As reading the examples will quickly show, most refer to women, but four examples refer to flowers or flower heads, and six more refer to plants or gardens, three of which are shown: blowsy British charm, blowsy clump of feather reed grass, blowsy double anemones.
TV coverage of Her Late Majesty's demise and the Accession of the new King has focused attention on funereal language in general. And in particular a word we rarely get to hear or read, catafalque, has intrigued people.... That set me thinking about where other language of funerals comes from. It’s perhaps surprising how many of the words listed and discussed below are loanwords. Of catafalque, bier, hearse, coffin, funeral, grieve, mourn, bury, widow(er), grave and tomb, only bier, mourn, bury, widow(er) and grave are Germanic, i.e. inherited from Old English.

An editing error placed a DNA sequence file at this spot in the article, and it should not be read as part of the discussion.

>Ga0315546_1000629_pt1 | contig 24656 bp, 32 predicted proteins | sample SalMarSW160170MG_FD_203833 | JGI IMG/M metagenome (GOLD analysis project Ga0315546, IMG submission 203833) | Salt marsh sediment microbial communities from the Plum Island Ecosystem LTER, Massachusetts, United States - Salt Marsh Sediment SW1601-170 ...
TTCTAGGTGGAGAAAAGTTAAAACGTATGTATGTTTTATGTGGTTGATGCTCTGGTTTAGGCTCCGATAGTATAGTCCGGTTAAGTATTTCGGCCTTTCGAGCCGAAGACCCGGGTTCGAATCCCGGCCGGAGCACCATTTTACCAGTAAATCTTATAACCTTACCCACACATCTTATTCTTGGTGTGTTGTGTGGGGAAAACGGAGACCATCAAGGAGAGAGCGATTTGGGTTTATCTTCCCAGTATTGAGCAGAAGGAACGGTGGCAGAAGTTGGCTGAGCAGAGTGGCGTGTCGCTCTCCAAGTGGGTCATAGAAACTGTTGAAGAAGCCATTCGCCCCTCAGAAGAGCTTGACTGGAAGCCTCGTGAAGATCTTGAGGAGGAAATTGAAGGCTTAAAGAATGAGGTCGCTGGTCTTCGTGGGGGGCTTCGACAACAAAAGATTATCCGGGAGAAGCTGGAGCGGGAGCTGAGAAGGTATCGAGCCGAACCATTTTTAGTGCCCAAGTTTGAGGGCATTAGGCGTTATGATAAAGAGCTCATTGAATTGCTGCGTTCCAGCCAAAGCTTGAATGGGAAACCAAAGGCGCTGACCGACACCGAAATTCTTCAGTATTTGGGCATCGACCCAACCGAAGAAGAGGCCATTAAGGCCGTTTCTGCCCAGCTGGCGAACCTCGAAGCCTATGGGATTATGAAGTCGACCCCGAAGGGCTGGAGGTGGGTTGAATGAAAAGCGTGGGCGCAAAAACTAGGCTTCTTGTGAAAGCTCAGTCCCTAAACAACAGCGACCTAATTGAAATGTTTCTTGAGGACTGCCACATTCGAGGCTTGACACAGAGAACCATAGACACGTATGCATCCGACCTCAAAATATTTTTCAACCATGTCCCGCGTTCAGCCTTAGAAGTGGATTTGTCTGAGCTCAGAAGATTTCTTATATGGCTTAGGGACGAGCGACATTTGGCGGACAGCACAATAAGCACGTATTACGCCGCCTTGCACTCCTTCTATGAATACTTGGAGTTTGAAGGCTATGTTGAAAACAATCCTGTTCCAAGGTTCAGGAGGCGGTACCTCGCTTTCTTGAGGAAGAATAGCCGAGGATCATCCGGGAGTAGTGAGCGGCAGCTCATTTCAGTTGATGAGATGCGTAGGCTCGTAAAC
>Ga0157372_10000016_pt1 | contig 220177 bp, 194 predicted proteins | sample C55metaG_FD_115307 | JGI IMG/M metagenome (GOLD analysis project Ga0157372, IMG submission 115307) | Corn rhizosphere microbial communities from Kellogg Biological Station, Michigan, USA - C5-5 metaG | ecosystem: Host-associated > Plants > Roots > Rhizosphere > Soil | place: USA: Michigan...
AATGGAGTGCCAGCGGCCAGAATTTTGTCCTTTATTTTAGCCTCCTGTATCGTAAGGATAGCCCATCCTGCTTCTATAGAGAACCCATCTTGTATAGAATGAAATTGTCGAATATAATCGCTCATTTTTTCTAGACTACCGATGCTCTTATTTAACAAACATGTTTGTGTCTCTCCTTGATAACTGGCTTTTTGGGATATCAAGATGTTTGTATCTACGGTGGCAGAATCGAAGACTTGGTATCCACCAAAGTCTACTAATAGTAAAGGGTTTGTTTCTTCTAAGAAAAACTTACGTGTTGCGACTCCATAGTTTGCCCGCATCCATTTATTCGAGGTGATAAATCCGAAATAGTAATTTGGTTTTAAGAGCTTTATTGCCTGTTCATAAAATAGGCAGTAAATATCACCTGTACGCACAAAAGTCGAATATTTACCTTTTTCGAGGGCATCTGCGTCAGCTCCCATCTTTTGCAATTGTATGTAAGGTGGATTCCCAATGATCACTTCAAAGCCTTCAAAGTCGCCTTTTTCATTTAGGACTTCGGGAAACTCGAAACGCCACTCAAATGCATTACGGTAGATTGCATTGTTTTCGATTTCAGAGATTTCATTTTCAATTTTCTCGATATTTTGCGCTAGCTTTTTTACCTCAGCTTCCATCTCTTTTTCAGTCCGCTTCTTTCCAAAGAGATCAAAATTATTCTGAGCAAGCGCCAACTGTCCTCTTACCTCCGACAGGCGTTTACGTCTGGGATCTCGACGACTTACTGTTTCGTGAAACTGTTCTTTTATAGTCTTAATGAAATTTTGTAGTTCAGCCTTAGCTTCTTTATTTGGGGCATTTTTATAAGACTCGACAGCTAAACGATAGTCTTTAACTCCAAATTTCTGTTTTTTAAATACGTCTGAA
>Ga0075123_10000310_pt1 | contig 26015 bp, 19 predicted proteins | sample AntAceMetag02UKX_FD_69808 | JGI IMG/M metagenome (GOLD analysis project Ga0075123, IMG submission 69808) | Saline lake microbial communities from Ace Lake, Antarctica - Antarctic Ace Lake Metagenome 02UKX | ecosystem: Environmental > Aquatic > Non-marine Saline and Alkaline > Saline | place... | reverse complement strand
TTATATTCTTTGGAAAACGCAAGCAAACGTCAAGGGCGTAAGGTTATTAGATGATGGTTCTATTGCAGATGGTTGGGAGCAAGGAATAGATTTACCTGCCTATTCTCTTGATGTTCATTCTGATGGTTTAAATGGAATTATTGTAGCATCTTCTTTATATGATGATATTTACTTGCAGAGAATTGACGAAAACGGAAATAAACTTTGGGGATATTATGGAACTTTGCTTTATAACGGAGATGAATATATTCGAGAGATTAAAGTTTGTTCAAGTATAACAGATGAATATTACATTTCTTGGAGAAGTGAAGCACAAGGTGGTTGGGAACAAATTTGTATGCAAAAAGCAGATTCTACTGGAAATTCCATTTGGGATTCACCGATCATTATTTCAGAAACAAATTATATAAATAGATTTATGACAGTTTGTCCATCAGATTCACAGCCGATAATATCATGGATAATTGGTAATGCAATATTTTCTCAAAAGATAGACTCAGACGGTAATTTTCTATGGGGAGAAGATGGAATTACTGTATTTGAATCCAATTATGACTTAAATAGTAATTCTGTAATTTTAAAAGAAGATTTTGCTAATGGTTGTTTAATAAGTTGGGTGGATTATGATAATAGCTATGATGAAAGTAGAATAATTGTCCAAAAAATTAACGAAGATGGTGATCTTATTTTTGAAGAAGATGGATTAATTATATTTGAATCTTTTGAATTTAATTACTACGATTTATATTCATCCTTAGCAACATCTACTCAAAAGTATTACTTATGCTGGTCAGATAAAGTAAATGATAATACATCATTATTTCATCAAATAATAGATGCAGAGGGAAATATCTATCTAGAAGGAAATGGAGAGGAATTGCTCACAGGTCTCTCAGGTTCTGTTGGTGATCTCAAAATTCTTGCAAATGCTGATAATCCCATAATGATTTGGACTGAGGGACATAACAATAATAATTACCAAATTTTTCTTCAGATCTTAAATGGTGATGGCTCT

As a friend recently phrased it, before that it had been possible to hold two contradictory ideas in one’s head: that the Queen was very old and that she would live forever... The extent of the affection, regard and respect for her shown by the public since her death amounts to that oxymoron, a secular canonisation. Earl Marshal is an interesting compound noun which is in a sense a microcosm of the Norman Conquest, for it unites the Old English/Anglo-Saxon eorl with the Norman French marshal.